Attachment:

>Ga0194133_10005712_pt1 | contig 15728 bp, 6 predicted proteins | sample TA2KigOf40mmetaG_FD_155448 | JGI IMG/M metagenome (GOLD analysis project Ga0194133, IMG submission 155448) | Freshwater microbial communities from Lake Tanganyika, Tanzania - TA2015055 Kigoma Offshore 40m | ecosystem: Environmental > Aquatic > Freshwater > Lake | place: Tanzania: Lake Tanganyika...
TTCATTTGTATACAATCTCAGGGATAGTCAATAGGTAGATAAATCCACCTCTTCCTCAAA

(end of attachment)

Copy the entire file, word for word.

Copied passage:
>Ga0194133_10005712_pt1 | contig 15728 bp, 6 predicted proteins | sample TA2KigOf40mmetaG_FD_155448 | JGI IMG/M metagenome (GOLD analysis project Ga0194133, IMG submission 155448) | Freshwater microbial communities from Lake Tanganyika, Tanzania - TA2015055 Kigoma Offshore 40m | ecosystem: Environmental > Aquatic > Freshwater > Lake | place: Tanzania: Lake Tanganyika...
TTCATTTGTATACAATCTCAGGGATAGTCAATAGGTAGATAAATCCACCTCTTCCTCAAA